Virtual internship options have also risen since the start of the COVID-19 pandemic, and they present pros and cons. “They’re worth it for opening the pool to more people,” Lewin Frasier said. “It makes it so much more accessible.” At the same time, she added, mentors must be more explicit in setting expectations and explaining work procedures. Scheduling challenges can also arise from working in different time zones, Ulrich added, so flexibility is a must. Still, supervisors should display flexibility and understanding regardless of the internship’s location, added panelist Jasmine Johnson. In 2022 while interning on a hybrid basis at American Scientist magazine, Johnson also had to balance graduate school work and other responsibilities.

To draw in a large applicant pool, internship opportunities should be promoted far and wide. Standard methods may include LinkedIn, NASW’s job board and science writing graduate programs. But pulling in diverse applicants requires planning. “The recruitment process for my internship was… very intentional,” Johnson said. The Science Communicators of North Carolina (SCONC), which organized the internship recruitment program that Johnson participated in, specifically reached out to students at historically Black colleges and universities (HBCUs), she noted. Other places to advertise include the National Association of Black Journalists, Asian American Journalists Association, and National Association of Hispanic Journalists.

Still, one of the hardest parts of the process is selecting an intern, the panelists said. It’s vital to consider who will benefit the most. For instance, Ulrich said he may give less consideration to an applicant who has already completed an institutional communications internship. And Lewin Frasier explained that Scientific American always hosts a few interns at a time, so she and other supervisors try to create a “class of interns” with a breadth of perspectives, backgrounds and educational experiences.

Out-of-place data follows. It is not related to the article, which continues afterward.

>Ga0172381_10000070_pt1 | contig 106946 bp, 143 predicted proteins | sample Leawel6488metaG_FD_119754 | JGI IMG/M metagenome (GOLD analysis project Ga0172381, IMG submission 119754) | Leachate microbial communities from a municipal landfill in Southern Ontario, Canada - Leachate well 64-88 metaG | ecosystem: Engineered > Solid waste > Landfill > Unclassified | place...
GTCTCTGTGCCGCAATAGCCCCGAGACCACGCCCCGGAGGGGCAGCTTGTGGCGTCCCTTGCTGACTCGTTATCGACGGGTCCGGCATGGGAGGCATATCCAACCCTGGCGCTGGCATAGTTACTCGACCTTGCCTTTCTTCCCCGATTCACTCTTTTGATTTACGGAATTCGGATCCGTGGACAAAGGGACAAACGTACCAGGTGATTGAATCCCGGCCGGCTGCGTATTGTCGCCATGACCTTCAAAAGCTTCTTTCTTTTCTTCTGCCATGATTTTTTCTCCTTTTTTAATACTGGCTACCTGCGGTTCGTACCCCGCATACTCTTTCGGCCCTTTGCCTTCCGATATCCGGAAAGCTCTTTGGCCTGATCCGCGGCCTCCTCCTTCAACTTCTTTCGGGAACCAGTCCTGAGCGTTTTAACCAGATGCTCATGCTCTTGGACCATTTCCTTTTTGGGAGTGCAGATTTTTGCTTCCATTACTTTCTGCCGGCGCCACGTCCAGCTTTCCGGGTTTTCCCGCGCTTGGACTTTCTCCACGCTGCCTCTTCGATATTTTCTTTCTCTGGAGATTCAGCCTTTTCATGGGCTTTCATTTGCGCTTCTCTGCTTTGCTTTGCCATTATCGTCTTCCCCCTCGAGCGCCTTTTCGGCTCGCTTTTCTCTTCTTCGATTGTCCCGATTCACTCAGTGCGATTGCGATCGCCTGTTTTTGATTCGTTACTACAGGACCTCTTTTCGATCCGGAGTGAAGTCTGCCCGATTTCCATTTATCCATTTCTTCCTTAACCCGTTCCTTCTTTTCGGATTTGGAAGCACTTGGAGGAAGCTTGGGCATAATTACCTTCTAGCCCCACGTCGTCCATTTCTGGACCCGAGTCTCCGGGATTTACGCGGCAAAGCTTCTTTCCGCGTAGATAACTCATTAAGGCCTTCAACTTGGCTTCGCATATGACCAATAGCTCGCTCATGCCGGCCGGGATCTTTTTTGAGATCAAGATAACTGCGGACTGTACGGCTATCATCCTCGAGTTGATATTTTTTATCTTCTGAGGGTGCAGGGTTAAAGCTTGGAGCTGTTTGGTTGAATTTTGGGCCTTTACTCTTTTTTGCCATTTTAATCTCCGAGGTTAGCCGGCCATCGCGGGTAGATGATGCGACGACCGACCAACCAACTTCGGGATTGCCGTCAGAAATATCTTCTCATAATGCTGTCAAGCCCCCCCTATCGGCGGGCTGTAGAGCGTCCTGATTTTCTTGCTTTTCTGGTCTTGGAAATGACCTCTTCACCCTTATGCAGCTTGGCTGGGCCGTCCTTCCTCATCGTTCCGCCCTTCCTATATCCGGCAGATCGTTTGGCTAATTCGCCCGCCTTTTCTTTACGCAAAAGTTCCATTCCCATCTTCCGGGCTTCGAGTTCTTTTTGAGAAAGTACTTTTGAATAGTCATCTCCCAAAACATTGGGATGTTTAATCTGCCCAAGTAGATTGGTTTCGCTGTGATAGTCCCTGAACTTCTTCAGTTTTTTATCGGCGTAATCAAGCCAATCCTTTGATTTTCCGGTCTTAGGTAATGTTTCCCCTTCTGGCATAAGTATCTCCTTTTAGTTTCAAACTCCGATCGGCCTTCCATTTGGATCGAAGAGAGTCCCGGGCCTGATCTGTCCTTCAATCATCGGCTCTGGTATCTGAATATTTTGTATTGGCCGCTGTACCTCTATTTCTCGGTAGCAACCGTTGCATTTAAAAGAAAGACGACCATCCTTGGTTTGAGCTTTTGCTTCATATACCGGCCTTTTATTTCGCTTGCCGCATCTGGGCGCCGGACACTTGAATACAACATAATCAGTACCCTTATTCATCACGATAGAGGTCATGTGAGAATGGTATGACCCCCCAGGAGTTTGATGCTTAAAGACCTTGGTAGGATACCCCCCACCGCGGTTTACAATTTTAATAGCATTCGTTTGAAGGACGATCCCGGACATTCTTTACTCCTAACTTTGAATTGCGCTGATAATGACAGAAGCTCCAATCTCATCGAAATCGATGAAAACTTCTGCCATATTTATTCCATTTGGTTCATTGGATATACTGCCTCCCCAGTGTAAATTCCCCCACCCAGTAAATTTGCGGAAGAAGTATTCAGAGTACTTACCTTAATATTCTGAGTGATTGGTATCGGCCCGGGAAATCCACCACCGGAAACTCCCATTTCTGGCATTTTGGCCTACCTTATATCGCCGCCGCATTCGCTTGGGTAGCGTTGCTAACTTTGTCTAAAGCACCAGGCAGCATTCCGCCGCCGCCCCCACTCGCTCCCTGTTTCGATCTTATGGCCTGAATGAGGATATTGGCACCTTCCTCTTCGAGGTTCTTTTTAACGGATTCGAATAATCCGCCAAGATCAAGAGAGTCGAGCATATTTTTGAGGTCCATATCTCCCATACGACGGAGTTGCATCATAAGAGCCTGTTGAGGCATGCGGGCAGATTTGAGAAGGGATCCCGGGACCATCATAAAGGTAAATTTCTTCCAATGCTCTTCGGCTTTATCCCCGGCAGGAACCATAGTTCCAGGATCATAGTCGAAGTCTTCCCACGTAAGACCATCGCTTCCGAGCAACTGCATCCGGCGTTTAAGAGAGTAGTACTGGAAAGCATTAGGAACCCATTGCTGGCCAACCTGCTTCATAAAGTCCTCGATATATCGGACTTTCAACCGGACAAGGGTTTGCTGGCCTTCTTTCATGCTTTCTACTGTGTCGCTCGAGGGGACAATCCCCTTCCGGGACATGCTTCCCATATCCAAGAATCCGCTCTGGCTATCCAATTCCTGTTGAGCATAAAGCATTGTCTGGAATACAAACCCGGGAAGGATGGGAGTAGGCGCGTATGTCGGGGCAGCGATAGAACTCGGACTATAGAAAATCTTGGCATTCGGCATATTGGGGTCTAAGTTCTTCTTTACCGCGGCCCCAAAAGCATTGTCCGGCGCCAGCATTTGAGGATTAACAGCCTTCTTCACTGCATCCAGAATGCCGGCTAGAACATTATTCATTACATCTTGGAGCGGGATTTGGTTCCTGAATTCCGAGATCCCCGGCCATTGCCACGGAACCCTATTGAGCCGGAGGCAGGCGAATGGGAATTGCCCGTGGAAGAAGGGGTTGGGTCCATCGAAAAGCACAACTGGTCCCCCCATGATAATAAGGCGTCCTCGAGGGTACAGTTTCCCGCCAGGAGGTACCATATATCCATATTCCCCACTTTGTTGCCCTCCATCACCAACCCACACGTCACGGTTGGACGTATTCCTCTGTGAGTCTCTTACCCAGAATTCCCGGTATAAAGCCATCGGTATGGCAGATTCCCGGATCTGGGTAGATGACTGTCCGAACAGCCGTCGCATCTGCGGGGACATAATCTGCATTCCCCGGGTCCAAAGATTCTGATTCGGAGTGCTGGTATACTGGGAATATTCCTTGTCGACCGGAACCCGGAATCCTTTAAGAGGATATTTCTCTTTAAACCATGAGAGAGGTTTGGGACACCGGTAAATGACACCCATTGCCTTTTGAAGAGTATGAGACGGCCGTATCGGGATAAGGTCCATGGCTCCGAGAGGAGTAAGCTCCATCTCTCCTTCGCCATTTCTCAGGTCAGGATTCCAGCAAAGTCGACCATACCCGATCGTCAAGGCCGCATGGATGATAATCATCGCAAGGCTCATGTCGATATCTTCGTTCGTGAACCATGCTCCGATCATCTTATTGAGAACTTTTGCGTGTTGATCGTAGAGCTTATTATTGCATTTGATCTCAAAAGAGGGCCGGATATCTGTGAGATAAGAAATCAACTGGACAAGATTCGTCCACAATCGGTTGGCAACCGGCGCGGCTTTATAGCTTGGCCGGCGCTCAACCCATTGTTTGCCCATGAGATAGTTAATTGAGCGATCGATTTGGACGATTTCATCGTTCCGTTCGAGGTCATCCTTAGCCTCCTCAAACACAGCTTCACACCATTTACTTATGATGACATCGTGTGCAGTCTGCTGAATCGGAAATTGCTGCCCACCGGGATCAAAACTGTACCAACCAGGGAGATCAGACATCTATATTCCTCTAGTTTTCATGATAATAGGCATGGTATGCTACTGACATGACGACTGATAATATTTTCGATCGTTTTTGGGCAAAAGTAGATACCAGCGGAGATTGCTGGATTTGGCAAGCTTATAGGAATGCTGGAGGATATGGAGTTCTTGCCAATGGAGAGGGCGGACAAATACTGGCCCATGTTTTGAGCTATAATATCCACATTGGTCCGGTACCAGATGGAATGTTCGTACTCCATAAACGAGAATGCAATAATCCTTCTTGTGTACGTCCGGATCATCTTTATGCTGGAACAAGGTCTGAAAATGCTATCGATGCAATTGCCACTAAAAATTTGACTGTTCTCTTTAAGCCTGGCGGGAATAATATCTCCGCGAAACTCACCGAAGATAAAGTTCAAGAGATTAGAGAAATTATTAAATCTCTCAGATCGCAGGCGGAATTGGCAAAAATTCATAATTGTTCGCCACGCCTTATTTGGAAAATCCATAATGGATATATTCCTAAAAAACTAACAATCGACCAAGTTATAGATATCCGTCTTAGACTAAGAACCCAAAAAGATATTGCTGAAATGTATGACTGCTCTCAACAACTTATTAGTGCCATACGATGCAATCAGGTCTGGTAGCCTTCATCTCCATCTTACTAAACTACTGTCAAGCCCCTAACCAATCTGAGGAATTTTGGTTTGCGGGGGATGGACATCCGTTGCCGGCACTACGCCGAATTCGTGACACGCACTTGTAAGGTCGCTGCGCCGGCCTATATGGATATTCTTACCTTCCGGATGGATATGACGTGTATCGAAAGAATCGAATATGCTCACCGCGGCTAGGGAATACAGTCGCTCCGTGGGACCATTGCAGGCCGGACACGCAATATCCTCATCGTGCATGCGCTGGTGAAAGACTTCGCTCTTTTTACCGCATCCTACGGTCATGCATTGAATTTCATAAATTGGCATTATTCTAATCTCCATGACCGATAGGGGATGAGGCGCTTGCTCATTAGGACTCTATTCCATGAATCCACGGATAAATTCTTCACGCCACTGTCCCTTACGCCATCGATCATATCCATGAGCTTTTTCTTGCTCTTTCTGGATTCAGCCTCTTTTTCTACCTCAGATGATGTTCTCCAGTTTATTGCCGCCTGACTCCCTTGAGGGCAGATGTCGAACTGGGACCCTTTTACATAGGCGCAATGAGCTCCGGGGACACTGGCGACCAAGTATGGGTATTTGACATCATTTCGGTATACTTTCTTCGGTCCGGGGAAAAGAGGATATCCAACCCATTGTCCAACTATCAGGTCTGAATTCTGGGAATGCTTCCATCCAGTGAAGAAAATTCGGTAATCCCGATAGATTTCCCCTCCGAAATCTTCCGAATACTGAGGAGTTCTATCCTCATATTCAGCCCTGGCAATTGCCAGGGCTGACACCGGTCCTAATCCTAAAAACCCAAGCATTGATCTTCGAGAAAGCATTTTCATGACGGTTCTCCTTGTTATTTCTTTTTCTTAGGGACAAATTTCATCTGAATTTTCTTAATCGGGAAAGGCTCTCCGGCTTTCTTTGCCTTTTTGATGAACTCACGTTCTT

Overall, internships facilitate strong connections that benefit everyone involved. Relationships are a writer’s greatest resource, Johnson said. Her former supervisor at American Scientist still sends her resources and helped Johnson find her latest training opportunity. “The relationship doesn’t stop after your internship.”

McKenzie Prillaman (@meprillaman) is a freelance science and health journalist based in Washington, DC. Her work has appeared in Nature, Scientific American, and Science News, among other publications.

Paul Adepoju (@pauladepoju) is a freelance journalist and editor, author, and media trainer based in England, with bylines in health and medical stories for Nature, Scientific American, Devex, Insider, The Lancet, Health Policy Watch, New Scientist, and other publications.

Presentation deck courtesy of NASW members Tom Ulrich and Sarah Lewin Frasier.

This ScienceWriters2023 conference coverage article was produced as part of the NASW Conference Support Grant awarded to Prillaman and Adepoju to attend the ScienceWriters2023 national conference. Find more 2023 conference coverage at

A co-production of the National Association of Science Writers (NASW), the Council for the Advancement of Science Writing (CASW), University of Colorado Boulder, and the University of Colorado Anschutz Medical Campus, the ScienceWriters2023 national conference featured an online portion Sept. 26-Oct. 3, followed by an in-person portion held in Boulder and Anschutz, Colo., Oct. 6-10. Learn more at and follow the conversation on social media at #SciWri23

Credits: Reporting by McKenzie Prillaman; edited by Ben Young Landis. Photography by Paul Adepoju; edited by Ben Young Landis.